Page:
“Installation View, Joshua Smith at Shoot the Lobster, NY, 2012”
“Untitled (Speakers)” at the Dikeou Collection is one of the first pieces Brooklyn-based artist Joshua Smith showed in a gallery setting. The sculpture, a stack of custom-made speakers gifted by his grandfather, croons Ray Orbison’s “Only the Lonely” and nudges playfully at the selfishness of artists and a melodramatic need to be loved. Though Smith has abandoned sculpture for painting, he continues to analyze and critique the artistic persona with his work. We met for an interesting discussion at Shoot the Lobster in New York City where a show of his recent monochromatic panels was on display.
Interview by Kriti Upadhyay
What are some recurrent ideas in your body of work?
I don’t know . . . love, longing, discomfort, being-lost, hope, elation, lust, sickness, shame, soda, terror, pizza, cats, dogs, death, Printer-Registration-Errors, The Tyranny of Context . . . all of the big issues. And the small ones too. I used to try to illustrate different feelings, trying to depict what it felt like to be a person, to move amongst a network of feelings and things to think about, but I stopped that because I’ve realized that all of the feelings and the things are already always in the air, or just bubbling in the background of our minds, and that abstraction can actually summon these things and feelings, one by one to the surface, they can reveal themselves. To try to illustrate what everyone already knows or feels is pointless when we’ll all just continue knowing and feeling it either way.
You’ve been producing monochromes for an extended period. What continues to draw you to them?
I actually like the paintings, myself. I enjoy looking at them. I am not nearly as orderly and contained personally as the paintings are, so they really feel outside of me. Left to my own devices I would just make a bunch of garbage but for me this body of work really demands some isolation and commitment, so I’m going to honor that. And the works are really meaningless unto themselves, so I’m able to step back and look at them, myself, as part of the audience. It’s nice to wonder what makes some of them successful and others failures.
You said that the works themselves are meaningless. How has this affected your development as an artist?
I don’t have ownership of what the works might mean, or over how they are to be interpreted. All of that is very personal, and in that sense I of course have a massive attachment to the works for personal reasons, but how I see them, what I think they mean, that’s mine and I don’t think it’s right or correct to try and force that on anyone else. The point is that Red and Blue don’t mean anything concrete. Either does Painting, Sculpture, Performance, so forth.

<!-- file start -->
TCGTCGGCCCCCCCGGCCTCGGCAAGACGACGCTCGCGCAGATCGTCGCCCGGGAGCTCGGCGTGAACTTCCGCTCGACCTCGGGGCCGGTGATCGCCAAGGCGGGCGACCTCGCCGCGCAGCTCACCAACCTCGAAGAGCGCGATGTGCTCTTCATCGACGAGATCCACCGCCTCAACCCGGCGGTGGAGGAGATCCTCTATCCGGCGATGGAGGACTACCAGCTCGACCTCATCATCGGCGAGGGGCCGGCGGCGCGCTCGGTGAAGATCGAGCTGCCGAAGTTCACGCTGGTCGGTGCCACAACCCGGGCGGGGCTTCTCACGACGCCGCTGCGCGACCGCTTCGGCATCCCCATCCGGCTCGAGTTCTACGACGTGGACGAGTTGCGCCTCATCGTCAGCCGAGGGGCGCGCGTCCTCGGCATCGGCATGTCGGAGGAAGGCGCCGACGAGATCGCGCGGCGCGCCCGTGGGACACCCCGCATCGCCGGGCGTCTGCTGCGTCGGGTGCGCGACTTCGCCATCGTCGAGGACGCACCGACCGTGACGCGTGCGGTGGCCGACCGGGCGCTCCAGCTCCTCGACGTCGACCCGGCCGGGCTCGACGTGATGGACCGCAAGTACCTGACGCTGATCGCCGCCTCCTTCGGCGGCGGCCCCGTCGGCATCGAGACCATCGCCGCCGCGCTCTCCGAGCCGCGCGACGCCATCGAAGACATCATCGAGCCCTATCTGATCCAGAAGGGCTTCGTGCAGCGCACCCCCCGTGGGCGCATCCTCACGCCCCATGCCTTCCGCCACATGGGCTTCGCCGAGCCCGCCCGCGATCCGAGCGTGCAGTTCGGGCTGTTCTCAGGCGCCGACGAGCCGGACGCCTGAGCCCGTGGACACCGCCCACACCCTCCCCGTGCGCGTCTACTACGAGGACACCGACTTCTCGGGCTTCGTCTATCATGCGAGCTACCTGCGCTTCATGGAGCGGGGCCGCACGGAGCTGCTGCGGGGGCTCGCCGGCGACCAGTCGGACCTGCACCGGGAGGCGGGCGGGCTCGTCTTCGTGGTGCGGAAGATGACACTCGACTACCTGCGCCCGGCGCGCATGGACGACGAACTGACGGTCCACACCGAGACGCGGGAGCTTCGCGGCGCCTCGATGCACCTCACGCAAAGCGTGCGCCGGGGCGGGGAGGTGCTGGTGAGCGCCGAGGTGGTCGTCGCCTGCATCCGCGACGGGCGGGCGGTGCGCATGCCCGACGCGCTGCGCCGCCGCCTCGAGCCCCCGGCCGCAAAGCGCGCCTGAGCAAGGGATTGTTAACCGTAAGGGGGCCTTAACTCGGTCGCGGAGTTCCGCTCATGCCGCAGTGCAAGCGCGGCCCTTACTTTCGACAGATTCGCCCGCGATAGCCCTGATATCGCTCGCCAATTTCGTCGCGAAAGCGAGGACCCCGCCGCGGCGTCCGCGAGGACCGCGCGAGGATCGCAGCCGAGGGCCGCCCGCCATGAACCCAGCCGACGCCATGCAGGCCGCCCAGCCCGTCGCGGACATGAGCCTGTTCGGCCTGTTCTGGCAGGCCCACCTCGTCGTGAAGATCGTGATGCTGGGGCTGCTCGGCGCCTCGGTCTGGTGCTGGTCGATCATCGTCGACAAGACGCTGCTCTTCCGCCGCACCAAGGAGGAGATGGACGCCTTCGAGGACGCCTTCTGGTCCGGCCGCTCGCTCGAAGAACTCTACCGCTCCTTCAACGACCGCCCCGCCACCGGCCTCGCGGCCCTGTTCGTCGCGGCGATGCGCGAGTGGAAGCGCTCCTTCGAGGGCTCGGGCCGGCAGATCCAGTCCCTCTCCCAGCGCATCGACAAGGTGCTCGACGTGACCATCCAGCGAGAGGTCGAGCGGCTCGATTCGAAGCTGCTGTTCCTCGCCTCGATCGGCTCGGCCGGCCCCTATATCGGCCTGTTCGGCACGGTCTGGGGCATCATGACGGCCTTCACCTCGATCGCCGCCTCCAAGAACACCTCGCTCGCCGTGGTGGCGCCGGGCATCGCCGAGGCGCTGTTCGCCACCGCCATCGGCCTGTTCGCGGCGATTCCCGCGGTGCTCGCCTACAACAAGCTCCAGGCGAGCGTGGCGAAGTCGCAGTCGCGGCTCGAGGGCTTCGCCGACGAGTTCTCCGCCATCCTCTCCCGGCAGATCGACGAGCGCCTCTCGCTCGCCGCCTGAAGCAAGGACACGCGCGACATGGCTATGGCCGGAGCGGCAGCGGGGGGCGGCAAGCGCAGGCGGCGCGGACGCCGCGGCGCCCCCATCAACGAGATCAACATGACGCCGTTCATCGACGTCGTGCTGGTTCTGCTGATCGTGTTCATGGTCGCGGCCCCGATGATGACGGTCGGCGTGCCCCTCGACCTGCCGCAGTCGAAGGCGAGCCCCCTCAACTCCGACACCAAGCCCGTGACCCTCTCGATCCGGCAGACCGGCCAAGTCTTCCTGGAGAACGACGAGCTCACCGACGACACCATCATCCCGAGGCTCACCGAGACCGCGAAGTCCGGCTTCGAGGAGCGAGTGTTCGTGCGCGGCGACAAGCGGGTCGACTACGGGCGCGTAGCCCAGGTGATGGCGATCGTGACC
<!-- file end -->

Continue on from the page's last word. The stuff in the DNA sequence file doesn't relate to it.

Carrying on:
What personal resonance does this sort of “ahistory” carry considering you don’t come from an art historical background?
The press release for the my most recent show mentions that there isn’t such a thing as “ahistory”, which is to say that of course these paintings are from a specific place and time, and that they are informed by the history that precedes them. But I thought it was necessary to say that, in light of my hopes that viewers not necessarily feel the burden of knowing art history or the history of monochrome painting before seeing the show. Of course I can’t shake off certain histories personally, but the point is that there isn’t one correct history within which to place the paintings. The point is that the paintings aren’t jokes or lamentations about the history of painting, and that there’s nothing to “get”. I just want viewers to place the works within their own histories. Which really goes without saying. They’ll do that anyways.
You mentioned that you think artists should strengthen their attachment to practice. Can you describe any experiences that influenced your adoption of this view and elaborate on what exactly you mean?
I’ve definitely read some very suspect press releases, that are then copied and pasted into very suspect reviews and articles, so I think most artists specifically don’t share enough attachment to their practice. I think that they often ascribe their own interpretations of what they do with far too much authority, and I think it’s shocking how many people in the cycle are willing to repeat whatever artists say of themselves and their work. Every artist will tell you that they’re ushering in the revolution. Almost none of them are, right?